Battery - Like all these Russian aircraft, the 50 not only has a 3kw generator, but also a very large battery, which is totally unnecessary. We replace this with a much smaller, high- performance, Western battery, which saves approximately 12kg of weight and a light-weight alternator which saves an additional 18kgs.
– We make a quite large luggage area in the fuselage, behind the pilot, with
access through the previous battery hatch.
This is a totally self-contained box and very effective.
In addition to this there is a fair amount of space in the rear canopy
– that is behind the pilot, where, for safety reasons, one should not put any
heavy items. On some aircraft we
have actually made an additional luggage box in this area.
We can now ‘tailor-make' an aircraft to suit almost any requirements based on our long experience in this field. Our options include:
The standard propeller is the Russian 2-blade V-530 propeller and significantly better performance can be obtained with German MT propeller; factory new MTV-9 250 3-blade propeller. The 50 has sufficient ground-clearance to accept the MTV-9 260 propeller, which gives yet further thrust. It does however mean that all landings and take-offs must be done in the 3-point attitude.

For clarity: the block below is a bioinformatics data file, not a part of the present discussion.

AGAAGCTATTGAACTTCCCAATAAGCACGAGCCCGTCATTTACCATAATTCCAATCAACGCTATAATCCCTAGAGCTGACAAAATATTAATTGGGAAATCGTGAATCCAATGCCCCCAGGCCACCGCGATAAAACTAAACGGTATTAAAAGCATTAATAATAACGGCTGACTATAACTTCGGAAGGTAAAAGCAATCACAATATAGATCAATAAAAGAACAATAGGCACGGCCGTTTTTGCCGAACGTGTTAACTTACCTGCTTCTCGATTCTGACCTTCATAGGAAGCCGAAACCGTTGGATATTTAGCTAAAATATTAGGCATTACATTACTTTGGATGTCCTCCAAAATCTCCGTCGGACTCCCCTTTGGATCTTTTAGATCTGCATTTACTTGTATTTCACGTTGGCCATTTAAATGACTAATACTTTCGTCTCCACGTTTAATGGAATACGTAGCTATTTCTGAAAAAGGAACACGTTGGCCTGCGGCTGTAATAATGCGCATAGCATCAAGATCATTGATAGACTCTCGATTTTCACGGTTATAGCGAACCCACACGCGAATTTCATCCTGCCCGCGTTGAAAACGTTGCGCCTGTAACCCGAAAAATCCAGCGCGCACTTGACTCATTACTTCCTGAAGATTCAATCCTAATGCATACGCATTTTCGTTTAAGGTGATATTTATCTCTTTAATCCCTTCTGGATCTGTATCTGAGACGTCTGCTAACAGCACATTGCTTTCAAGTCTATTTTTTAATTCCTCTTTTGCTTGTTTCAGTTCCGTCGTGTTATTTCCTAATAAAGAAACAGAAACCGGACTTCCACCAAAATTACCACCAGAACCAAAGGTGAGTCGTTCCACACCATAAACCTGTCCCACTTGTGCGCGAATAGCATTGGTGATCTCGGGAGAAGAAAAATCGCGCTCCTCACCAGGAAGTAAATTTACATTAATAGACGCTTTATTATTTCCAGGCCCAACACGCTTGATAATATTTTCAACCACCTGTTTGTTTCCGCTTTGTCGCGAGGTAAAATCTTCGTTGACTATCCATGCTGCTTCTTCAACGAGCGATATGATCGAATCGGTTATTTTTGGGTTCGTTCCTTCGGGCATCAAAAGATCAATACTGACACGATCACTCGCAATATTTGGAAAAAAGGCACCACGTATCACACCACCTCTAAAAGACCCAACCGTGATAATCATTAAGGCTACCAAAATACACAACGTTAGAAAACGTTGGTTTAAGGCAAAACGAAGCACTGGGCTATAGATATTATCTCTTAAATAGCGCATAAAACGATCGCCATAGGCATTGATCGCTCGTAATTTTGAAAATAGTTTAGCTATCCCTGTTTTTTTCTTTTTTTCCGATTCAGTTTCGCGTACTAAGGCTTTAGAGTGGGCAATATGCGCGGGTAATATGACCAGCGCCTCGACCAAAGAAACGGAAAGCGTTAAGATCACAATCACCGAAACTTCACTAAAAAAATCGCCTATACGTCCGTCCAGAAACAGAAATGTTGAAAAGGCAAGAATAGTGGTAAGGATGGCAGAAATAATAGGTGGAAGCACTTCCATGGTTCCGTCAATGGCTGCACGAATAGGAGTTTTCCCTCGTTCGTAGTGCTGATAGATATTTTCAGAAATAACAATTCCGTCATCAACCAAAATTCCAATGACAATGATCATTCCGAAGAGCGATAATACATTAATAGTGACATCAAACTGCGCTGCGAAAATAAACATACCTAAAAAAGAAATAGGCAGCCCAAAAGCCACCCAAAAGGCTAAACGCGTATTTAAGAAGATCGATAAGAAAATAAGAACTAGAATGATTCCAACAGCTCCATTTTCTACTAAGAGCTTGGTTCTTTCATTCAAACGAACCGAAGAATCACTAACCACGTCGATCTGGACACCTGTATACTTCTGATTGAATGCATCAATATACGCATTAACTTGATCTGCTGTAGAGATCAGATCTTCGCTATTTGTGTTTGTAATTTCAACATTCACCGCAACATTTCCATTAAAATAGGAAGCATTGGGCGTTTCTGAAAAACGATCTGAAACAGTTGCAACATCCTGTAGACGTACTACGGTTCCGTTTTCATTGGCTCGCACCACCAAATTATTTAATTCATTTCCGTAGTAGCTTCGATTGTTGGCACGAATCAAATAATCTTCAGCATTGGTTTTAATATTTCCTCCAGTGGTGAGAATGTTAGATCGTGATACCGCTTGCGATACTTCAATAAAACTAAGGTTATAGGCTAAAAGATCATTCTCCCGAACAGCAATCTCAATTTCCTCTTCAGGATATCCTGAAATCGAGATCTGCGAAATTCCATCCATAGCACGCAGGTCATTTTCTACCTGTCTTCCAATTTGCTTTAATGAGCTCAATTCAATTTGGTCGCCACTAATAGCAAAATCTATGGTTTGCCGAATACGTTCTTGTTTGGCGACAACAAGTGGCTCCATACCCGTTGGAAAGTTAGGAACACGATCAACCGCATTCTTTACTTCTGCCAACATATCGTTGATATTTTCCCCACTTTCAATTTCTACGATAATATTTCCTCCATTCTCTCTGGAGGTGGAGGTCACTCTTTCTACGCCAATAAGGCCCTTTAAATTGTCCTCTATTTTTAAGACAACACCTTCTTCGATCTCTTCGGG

Installing integral 75 litre tanks in each wing (additional 150 litres). These are a totally separate ‘wet wing’ and as fuel is used up, fuel is then transferred into the main tanks. This system is elegant, simple and adds very little weight.
Rounded wing tips (with or without fittings for strobe/nav lights).
These were originally developed for the Russian Team Yak-50’s and greatly reduce aileron forces. However, cannot be combined with wing-tips.
Gills - Sukhoi type ‘iris’
The 50 has the standard Yakovlev system of individual veins controlling air into the engine. In hot climates and protracted climbs, these can be somewhat restrictive, and many people are opting to have the Sukhoi ‘Iris’ type gills, which allow more air into the engine.
We can also fit :
Oil drain system to prevent hydraulic lock
Lightweight air-charging hose
Portable air bottle
cockpit cover - wide
choice of colours.
Avionics - We can fit (within the limitations of the cockpits) any range of avionics, but as an example a Garmin 250XL GPS plus moving map plus COM together with Garmin transponder
Lighting - we can equip the aircraft for night flying with strobe lights plus navigation lights
Tools - we can supply factory tool roll to include all specialist tools but not standard spanners etc.
glass for canopy - a no cost option.
Click here for full list of Yak-50 Service Bulletins
Click here for link to Yak-50 Service Bulletins after crashes